Pallone-Thune Telephone Robocall Abuse Criminal Enforcement and Deterrence Act (S 151) – Approximately 58.5 billion robocalls were made in the United States last year, a 22 percent increase over 2018. That works out to an average of 178.3 robocalls per person, per year. Perhaps it’s no wonder then that this law was passed by an overwhelming bipartisan majority in Congress. The legislation requires that phone companies ensure all calls come from real numbers, do not charge extra to block robocalls, and authorize government regulators to punish scammers with fines of up to $10,000 per call. This legislation was sponsored by Sen. John Thune (R-SD) and Frank Pallone Jr (D-NJ); it was signed into law by the president on Dec. 30, 2019.
Building Blocks of STEM Act (S 737) – This bill modifies National Science Foundation (NSF) grant programs that support STEM education (science, technology, engineering and mathematics) to promote the role of teachers and caregivers in encouraging participation by female students in STEM activities. Specifically, the bill authorizes the development of gender-inclusive computer science enrichment programs in pre-kindergarten through elementary school. The legislation was sponsored by Sen. Jacky Rosen (D-NV). It was introduced on March 11, 2019, and signed into law by the president on Dec. 24.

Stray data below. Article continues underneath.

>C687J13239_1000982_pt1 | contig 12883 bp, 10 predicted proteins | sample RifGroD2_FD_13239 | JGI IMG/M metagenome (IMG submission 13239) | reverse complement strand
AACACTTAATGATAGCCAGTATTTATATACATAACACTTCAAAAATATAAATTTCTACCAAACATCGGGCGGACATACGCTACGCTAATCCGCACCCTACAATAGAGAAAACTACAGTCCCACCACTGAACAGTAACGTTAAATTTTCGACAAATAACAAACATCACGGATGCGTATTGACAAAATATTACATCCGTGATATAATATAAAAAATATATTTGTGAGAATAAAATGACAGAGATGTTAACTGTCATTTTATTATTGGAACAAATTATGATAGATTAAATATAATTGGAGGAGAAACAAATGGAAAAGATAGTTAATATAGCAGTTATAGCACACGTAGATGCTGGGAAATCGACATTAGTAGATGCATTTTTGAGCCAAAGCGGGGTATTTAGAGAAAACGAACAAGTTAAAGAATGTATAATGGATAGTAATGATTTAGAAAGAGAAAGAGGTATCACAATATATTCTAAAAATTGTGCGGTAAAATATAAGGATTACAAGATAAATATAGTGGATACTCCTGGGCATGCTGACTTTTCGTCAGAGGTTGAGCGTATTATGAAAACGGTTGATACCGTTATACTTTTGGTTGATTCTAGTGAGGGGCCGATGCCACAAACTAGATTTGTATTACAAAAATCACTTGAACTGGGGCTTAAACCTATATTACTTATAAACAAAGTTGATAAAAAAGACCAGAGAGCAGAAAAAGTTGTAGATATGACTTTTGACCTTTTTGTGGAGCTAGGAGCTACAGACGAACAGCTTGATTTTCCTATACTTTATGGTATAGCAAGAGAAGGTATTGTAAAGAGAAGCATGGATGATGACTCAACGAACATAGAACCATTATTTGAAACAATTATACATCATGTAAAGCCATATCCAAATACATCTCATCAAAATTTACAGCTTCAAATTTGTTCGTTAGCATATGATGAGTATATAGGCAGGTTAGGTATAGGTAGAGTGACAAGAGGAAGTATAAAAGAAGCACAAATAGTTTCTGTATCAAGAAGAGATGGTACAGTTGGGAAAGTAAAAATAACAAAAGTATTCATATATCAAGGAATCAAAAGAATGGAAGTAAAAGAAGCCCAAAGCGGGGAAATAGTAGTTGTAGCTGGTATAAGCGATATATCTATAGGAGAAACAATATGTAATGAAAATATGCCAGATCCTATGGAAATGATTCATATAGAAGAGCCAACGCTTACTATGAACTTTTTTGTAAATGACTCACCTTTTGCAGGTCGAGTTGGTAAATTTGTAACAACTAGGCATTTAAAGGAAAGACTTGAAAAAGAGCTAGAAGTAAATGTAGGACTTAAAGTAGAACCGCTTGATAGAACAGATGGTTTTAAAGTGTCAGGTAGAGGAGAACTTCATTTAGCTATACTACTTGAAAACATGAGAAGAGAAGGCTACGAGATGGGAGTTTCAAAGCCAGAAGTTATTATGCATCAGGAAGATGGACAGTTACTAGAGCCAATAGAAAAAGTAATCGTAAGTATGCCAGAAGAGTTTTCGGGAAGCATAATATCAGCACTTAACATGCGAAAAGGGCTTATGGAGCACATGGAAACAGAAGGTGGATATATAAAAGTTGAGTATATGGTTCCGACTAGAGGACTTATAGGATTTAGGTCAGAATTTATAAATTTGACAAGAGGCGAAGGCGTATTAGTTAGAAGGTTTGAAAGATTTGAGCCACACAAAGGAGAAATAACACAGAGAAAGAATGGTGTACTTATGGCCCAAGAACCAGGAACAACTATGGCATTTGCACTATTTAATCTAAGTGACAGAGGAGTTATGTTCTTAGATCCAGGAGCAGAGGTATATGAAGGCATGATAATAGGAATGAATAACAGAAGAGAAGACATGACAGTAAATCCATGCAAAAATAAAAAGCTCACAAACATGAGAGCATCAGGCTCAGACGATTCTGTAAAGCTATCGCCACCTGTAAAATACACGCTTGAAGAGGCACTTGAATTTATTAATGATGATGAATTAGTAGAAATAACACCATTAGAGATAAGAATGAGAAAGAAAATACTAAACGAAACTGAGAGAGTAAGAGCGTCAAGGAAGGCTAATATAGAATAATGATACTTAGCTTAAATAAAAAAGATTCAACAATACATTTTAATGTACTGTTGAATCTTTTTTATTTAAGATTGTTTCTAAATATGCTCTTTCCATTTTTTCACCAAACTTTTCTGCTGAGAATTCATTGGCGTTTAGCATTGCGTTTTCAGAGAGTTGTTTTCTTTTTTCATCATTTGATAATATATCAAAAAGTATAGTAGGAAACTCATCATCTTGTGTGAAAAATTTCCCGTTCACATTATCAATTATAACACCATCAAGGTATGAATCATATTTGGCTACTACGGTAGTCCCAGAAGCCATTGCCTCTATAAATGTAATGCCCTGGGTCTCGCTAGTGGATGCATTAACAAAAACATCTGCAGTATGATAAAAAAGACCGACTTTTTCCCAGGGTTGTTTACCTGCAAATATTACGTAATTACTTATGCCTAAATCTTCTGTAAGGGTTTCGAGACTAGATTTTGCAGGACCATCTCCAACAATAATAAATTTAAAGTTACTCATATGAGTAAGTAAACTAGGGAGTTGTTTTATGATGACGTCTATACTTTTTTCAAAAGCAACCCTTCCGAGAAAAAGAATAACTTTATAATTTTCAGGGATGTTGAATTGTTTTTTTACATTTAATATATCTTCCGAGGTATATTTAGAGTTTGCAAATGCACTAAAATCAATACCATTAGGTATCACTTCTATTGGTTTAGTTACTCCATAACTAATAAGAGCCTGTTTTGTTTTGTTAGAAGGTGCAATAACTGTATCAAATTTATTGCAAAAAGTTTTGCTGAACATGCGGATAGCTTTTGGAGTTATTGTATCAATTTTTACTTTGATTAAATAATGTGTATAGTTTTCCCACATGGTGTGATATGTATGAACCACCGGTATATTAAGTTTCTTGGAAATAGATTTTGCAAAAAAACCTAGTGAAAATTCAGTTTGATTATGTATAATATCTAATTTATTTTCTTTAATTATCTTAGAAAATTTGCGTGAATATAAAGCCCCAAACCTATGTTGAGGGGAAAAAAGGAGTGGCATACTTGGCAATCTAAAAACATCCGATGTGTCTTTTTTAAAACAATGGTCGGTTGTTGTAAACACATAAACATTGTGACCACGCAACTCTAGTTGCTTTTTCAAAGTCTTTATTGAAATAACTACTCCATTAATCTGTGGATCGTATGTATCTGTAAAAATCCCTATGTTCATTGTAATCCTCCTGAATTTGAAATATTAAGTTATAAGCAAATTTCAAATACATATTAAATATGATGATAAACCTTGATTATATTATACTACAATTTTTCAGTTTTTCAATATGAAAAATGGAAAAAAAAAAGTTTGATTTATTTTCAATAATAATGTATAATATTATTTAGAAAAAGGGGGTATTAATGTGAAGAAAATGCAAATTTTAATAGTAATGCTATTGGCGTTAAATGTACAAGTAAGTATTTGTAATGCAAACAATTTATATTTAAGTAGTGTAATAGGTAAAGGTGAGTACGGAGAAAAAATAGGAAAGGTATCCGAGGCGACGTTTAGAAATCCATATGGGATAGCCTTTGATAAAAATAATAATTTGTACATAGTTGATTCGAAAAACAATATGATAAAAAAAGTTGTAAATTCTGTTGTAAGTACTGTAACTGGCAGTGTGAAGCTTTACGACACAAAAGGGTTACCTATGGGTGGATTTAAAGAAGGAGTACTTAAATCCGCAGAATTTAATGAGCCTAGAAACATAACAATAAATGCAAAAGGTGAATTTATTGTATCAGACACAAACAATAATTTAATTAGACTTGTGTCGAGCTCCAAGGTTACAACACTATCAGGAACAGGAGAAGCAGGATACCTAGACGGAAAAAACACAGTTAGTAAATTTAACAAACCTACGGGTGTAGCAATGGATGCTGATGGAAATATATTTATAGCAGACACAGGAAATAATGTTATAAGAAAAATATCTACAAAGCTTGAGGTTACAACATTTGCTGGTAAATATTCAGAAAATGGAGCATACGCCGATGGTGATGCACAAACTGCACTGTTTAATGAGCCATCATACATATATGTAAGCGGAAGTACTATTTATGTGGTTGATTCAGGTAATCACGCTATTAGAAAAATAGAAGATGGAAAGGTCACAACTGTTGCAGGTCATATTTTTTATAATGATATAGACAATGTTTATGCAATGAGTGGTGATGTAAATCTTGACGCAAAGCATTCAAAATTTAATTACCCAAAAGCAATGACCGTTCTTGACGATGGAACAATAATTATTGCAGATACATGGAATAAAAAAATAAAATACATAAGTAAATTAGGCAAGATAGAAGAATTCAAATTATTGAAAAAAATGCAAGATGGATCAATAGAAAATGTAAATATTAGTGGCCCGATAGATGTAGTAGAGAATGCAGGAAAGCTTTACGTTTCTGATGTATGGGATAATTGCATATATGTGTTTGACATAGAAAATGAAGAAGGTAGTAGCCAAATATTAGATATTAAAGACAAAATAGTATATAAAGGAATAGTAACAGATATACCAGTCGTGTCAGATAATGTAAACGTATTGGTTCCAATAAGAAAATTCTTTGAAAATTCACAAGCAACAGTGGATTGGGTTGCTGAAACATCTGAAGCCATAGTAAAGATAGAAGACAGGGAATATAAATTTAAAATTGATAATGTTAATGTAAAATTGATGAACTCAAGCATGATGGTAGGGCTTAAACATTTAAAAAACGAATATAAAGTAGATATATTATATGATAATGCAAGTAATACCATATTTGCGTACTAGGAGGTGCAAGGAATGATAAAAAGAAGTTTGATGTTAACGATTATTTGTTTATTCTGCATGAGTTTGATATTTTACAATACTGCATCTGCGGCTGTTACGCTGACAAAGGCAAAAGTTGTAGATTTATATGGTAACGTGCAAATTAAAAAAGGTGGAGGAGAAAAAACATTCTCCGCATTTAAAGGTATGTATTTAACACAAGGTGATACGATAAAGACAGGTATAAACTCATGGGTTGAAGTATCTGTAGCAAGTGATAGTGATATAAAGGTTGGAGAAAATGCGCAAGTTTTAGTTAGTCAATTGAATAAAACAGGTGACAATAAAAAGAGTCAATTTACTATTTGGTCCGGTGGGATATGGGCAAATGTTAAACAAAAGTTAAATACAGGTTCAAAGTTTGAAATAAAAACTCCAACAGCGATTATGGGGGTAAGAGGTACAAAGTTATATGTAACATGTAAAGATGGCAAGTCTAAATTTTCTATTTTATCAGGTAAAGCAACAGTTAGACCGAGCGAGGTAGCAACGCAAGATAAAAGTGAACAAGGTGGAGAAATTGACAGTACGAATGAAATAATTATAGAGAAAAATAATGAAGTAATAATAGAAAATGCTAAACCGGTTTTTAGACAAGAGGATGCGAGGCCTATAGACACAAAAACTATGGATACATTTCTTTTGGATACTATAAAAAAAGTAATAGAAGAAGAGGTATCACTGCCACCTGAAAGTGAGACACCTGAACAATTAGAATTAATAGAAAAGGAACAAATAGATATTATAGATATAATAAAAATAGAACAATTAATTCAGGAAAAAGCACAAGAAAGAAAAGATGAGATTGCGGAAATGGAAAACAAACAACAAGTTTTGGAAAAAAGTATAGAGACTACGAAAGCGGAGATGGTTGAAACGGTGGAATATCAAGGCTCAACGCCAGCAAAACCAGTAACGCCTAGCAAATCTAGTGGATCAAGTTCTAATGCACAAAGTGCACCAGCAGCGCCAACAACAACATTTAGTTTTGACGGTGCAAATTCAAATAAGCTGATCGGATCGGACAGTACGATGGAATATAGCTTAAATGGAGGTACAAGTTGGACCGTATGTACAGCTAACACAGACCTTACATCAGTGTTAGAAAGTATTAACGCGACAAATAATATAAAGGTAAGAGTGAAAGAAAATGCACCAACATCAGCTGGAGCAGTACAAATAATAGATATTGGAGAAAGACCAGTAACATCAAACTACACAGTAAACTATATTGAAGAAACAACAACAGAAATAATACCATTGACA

Support for Suicide Prevention Coordinators Act (HR 2333) – This legislation requires the Government Accountability Office to report on the responsibilities, workload, training and vacancy rates of suicide prevention coordinators. The bill responds to reports that coordinators are overworked and unable to keep up with their many responsibilities, particularly in light of the recent increase in veteran suicides. The Act was introduced on April 18, 2019, by Rep. Anthony Brindisi (D-NY); it passed the House in May, the Senate in December and was signed into law on Dec. 20, 2019.